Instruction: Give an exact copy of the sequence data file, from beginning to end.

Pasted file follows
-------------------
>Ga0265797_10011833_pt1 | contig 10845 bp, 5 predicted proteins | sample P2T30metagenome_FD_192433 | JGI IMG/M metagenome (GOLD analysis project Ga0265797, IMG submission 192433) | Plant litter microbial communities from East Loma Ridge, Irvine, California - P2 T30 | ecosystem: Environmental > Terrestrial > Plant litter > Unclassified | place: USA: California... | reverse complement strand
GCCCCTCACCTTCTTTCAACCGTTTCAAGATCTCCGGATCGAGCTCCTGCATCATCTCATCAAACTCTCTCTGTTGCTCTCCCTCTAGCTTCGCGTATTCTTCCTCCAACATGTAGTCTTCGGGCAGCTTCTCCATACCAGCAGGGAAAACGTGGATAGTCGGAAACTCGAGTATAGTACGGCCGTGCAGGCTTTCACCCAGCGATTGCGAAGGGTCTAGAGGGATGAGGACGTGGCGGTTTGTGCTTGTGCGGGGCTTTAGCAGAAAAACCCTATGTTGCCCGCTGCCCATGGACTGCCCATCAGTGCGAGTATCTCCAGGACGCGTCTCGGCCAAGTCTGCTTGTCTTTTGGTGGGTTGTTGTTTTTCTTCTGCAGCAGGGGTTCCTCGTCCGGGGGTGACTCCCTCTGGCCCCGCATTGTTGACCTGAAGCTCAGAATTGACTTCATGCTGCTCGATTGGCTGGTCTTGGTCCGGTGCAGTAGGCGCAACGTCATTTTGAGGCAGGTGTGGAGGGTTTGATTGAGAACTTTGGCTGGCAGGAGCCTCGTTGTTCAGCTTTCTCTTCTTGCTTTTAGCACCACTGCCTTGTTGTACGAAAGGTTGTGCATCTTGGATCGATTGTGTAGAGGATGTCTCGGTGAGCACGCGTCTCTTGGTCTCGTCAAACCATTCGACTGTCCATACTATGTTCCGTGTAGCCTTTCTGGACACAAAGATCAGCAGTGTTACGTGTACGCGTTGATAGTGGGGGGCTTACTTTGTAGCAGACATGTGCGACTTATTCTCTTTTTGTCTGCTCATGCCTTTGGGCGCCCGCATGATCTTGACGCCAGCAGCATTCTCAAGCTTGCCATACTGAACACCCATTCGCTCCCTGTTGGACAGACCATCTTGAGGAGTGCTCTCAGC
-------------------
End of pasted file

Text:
>Ga0265797_10011833_pt1 | contig 10845 bp, 5 predicted proteins | sample P2T30metagenome_FD_192433 | JGI IMG/M metagenome (GOLD analysis project Ga0265797, IMG submission 192433) | Plant litter microbial communities from East Loma Ridge, Irvine, California - P2 T30 | ecosystem: Environmental > Terrestrial > Plant litter > Unclassified | place: USA: California... | reverse complement strand
GCCCCTCACCTTCTTTCAACCGTTTCAAGATCTCCGGATCGAGCTCCTGCATCATCTCATCAAACTCTCTCTGTTGCTCTCCCTCTAGCTTCGCGTATTCTTCCTCCAACATGTAGTCTTCGGGCAGCTTCTCCATACCAGCAGGGAAAACGTGGATAGTCGGAAACTCGAGTATAGTACGGCCGTGCAGGCTTTCACCCAGCGATTGCGAAGGGTCTAGAGGGATGAGGACGTGGCGGTTTGTGCTTGTGCGGGGCTTTAGCAGAAAAACCCTATGTTGCCCGCTGCCCATGGACTGCCCATCAGTGCGAGTATCTCCAGGACGCGTCTCGGCCAAGTCTGCTTGTCTTTTGGTGGGTTGTTGTTTTTCTTCTGCAGCAGGGGTTCCTCGTCCGGGGGTGACTCCCTCTGGCCCCGCATTGTTGACCTGAAGCTCAGAATTGACTTCATGCTGCTCGATTGGCTGGTCTTGGTCCGGTGCAGTAGGCGCAACGTCATTTTGAGGCAGGTGTGGAGGGTTTGATTGAGAACTTTGGCTGGCAGGAGCCTCGTTGTTCAGCTTTCTCTTCTTGCTTTTAGCACCACTGCCTTGTTGTACGAAAGGTTGTGCATCTTGGATCGATTGTGTAGAGGATGTCTCGGTGAGCACGCGTCTCTTGGTCTCGTCAAACCATTCGACTGTCCATACTATGTTCCGTGTAGCCTTTCTGGACACAAAGATCAGCAGTGTTACGTGTACGCGTTGATAGTGGGGGGCTTACTTTGTAGCAGACATGTGCGACTTATTCTCTTTTTGTCTGCTCATGCCTTTGGGCGCCCGCATGATCTTGACGCCAGCAGCATTCTCAAGCTTGCCATACTGAACACCCATTCGCTCCCTGTTGGACAGACCATCTTGAGGAGTGCTCTCAGC